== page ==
Mark Levinson No.30.6 Reference D/A processor Measurements part 3

Distortion was very low, there being just a trace (0.001%) of third harmonic apparent with a full-level 50Hz tone (not shown). Similarly, the Levinson's performance on the punishing high-frequency intermodulation test was excellent (fig.6).

Fig.6 Mark Levinson No.30.6, HF intermodulation spectrum, DC-22kHz, 19+20kHz at 0dBFS, 100k ohm load (linear frequency scale, 20dB/vertical div.).

In fig.7, I have tried not only to reveal the harmonics present in the Levinson's output, but also to show how close it comes to state-of-the-art resolution. The blue trace in this graph is a computer-generated 24-bit/1kHz tone analyzed in the digital domain; you can see that the FFT bins representing its noise and distortion are between -170dBFS and -180dBFS. The green trace is the spectrum of the Audio Precision System One's analog output fed to a dCS 904 24-bit professional A/D converter at an input level equivalent to -1dBFS. You can see that the dCS introduces a regularly decreasing series of low-order harmonics, starting with the second at -100dBFS (0.001%).

Fig.7 Mark Levinson No.30.6, spectrum, DC-22kHz, 1kHz at -1dBFS: 24-bit computer-generated data (blue); System One analog output digitized with dCS 904 ADC (green); Levinson output digitized with dCS 904 (red). (Linear frequency scale, 20dB/vertical div.)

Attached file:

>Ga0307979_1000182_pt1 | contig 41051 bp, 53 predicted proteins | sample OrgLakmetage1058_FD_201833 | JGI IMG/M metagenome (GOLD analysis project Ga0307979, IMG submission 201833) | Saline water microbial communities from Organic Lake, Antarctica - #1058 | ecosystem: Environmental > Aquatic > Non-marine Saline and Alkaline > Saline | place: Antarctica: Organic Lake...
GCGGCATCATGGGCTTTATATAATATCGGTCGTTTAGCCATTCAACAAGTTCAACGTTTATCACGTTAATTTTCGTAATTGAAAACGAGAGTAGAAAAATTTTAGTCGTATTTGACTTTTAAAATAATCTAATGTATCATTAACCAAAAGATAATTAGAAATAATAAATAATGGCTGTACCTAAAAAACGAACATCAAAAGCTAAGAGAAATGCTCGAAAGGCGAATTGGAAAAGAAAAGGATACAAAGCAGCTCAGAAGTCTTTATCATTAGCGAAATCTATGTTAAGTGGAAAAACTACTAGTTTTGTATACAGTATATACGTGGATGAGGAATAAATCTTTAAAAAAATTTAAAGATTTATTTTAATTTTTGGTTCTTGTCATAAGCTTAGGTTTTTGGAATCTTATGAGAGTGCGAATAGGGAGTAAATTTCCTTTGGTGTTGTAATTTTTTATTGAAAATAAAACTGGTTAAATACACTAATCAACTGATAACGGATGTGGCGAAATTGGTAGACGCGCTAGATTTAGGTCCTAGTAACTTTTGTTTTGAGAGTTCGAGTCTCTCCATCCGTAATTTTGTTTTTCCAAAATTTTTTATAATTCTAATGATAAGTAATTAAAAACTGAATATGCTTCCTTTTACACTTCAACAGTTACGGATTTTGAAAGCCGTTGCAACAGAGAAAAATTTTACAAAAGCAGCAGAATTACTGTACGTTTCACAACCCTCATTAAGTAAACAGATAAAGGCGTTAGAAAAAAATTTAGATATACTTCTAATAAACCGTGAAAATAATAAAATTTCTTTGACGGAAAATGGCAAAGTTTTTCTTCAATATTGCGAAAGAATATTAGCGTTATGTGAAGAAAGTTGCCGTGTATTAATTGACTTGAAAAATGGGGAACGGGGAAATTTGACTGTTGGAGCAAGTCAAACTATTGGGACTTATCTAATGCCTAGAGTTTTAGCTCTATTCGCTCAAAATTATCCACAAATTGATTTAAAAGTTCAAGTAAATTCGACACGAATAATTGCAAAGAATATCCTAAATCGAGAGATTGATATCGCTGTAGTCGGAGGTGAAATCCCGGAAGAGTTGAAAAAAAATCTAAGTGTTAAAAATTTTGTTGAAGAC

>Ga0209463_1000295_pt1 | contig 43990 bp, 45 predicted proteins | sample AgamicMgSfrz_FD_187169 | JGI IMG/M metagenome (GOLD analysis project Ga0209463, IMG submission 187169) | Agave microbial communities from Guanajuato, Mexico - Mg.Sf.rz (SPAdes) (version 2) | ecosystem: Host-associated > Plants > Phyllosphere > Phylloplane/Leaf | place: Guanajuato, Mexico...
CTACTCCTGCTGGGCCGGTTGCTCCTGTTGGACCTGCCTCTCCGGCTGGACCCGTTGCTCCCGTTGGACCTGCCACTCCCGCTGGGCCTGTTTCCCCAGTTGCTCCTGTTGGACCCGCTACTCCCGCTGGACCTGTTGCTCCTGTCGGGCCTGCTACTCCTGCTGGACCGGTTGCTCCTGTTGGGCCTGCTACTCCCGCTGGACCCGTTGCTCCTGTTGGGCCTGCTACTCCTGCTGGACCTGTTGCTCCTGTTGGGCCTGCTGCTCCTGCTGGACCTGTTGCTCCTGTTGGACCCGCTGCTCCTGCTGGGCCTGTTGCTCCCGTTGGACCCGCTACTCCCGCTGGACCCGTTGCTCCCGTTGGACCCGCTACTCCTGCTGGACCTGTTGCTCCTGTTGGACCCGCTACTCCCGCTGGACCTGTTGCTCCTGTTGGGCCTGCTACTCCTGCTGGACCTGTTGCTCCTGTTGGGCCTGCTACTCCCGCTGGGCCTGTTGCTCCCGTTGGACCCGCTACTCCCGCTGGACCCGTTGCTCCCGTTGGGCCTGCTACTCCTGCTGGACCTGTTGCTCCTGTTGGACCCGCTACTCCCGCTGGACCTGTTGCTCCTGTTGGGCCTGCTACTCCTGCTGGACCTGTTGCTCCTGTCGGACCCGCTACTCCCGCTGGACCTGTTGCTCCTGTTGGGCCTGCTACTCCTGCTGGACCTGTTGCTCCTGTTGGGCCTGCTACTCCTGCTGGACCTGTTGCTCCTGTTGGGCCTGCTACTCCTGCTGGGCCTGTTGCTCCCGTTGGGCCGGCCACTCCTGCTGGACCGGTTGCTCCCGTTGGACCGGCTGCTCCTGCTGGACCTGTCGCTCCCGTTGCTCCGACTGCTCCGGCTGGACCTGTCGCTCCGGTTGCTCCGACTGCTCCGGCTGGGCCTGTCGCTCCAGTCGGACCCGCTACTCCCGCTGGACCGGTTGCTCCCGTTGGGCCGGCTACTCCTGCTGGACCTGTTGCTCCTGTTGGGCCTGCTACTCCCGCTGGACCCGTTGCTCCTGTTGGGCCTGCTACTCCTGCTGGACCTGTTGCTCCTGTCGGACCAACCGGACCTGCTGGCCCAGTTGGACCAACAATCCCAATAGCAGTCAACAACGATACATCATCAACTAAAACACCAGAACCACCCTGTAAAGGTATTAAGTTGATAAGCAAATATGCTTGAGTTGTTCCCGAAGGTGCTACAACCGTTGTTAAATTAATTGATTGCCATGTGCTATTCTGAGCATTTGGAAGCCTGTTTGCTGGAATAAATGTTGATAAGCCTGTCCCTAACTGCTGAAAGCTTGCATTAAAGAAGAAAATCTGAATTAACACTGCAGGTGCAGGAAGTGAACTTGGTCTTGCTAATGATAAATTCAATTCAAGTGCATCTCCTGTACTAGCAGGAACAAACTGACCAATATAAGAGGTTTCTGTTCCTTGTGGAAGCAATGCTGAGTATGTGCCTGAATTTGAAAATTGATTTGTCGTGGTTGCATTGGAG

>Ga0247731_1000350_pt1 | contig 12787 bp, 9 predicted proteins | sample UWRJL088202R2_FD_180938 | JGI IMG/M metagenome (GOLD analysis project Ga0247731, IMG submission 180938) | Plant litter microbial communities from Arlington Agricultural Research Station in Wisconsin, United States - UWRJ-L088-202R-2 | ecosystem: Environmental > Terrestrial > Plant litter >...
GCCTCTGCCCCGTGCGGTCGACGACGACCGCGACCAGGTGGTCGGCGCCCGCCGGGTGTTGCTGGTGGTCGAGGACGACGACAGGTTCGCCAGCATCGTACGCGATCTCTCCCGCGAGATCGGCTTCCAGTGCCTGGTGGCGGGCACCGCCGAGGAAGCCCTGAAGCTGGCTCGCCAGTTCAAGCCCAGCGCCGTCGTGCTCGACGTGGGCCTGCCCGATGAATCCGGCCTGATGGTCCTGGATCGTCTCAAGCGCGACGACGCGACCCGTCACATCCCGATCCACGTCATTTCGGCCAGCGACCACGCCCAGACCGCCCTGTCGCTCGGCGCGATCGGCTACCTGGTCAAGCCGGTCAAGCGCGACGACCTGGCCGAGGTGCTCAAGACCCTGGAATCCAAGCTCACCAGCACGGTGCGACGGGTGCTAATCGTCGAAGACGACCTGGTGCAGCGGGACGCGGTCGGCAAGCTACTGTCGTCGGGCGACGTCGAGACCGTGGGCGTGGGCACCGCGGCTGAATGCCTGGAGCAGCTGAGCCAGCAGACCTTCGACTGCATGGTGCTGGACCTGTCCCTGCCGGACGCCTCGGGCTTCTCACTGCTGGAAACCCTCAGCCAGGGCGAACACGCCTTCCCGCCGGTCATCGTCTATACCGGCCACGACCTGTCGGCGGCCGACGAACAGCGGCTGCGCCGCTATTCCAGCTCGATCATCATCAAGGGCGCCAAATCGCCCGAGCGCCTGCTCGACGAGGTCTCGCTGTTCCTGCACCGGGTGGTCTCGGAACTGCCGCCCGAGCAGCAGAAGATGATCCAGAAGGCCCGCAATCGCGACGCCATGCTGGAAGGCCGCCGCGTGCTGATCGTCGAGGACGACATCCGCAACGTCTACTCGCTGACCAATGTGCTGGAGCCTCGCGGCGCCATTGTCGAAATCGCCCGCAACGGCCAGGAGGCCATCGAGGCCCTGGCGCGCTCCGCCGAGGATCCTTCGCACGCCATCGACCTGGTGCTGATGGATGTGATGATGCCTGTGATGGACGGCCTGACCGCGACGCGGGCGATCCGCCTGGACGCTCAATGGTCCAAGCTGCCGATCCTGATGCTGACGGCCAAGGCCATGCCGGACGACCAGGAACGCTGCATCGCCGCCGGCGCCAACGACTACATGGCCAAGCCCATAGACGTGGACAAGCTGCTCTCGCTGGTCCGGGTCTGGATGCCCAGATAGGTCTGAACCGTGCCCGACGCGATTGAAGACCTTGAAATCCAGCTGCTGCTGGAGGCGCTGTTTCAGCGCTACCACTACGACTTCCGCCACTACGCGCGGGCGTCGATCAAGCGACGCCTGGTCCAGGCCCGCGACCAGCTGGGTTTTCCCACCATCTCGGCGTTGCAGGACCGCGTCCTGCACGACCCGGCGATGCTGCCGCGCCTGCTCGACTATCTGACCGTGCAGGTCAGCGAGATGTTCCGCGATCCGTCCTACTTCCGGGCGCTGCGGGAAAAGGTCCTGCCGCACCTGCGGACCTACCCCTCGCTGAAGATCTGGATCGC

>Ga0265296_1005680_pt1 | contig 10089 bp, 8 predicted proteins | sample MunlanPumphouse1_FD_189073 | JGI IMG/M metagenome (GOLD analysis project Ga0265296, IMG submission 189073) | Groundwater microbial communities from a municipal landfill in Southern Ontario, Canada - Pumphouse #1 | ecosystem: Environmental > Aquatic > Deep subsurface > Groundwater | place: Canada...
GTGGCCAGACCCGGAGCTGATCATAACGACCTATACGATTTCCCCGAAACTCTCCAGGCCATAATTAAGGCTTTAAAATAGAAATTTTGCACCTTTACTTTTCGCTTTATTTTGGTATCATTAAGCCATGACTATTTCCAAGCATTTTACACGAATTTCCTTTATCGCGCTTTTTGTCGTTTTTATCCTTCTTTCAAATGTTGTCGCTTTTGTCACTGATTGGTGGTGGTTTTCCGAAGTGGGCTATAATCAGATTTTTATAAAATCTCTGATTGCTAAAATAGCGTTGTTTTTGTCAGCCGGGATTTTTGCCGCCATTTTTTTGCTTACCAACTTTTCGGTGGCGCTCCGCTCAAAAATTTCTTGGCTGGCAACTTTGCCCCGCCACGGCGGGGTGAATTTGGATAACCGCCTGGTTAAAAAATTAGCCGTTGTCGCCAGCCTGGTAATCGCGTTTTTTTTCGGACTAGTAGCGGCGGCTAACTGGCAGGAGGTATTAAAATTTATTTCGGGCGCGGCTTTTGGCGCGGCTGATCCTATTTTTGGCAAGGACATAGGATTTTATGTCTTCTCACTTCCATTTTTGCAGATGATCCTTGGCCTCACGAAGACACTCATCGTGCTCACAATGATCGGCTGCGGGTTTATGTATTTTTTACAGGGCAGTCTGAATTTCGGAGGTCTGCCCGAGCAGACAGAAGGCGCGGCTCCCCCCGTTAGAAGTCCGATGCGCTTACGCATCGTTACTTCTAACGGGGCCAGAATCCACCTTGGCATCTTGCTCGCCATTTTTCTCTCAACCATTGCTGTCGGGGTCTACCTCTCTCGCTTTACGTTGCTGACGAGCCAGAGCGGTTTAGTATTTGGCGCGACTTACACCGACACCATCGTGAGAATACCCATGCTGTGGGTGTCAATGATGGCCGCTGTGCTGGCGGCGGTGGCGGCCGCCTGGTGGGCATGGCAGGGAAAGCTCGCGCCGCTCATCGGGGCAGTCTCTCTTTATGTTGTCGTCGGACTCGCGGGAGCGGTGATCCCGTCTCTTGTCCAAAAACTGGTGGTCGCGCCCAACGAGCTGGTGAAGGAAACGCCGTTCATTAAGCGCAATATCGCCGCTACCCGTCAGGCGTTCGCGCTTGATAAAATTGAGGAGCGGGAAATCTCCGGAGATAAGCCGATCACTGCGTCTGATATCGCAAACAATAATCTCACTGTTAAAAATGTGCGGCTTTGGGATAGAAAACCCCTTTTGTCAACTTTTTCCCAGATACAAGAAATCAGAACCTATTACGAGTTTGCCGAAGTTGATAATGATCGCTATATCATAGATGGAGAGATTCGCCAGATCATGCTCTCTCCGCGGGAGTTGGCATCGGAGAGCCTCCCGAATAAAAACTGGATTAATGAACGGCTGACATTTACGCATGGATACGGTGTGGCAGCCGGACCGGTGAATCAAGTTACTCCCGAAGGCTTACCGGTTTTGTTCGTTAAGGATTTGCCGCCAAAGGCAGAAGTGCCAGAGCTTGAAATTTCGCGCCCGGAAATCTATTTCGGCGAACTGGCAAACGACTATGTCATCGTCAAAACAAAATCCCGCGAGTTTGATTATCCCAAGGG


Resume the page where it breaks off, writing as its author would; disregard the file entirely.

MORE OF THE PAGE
The red trace is the computer-generated 24-bit tone converted to analog by the No.30.6 and redigitized by the dCS, again at -1dBFS. The noise floor from this process is comparable with that of the dCS A/D alone and about the 20-bit level. But it can be seen that while the second and third harmonics introduced by the No.30.6 lie below the level of those from the Audio Precision/dCS combination, the No.30.6 does introduce some higher-order harmonics. Even so, other than the fifth harmonic (5kHz, -100dBFS), these are all very low in level.

Finally, using the Miller Analyzer to look for the presence of jitter-related sidebands in the No.30.6's analog output, and using our standard PS Audio Lambda transport and an ST-optical datalink, gave a very low jitter figure of 153 picoseconds. Though not quite as good as the best I have measured—again see the Sony review in this issue—this is still excellent. The spectrum of the Levinson's jitter is shown in fig.8. The sidebands marked with red numbers are data-related and are all low; the two main jitter-related sidebands, indicated with purple "1" and "3" markers, lie at ±15.6Hz and ±395Hz.

Fig.8 Mark Levinson No.30.6, high-resolution jitter spectrum of analog output signal (11.025kHz at -6dBFS with LSB toggled at 229Hz). Center frequency of trace, 11.025kHz; frequency range, ±3.5kHz.

The Mark Levinson No.30.6's measured performance is about as good as it can get. No wonder I liked its sound so much.—John Atkinson

Mark Levinson
2081 South Main Street
P.O. Box 781
Middletown, CT 06457
(860) 346-0896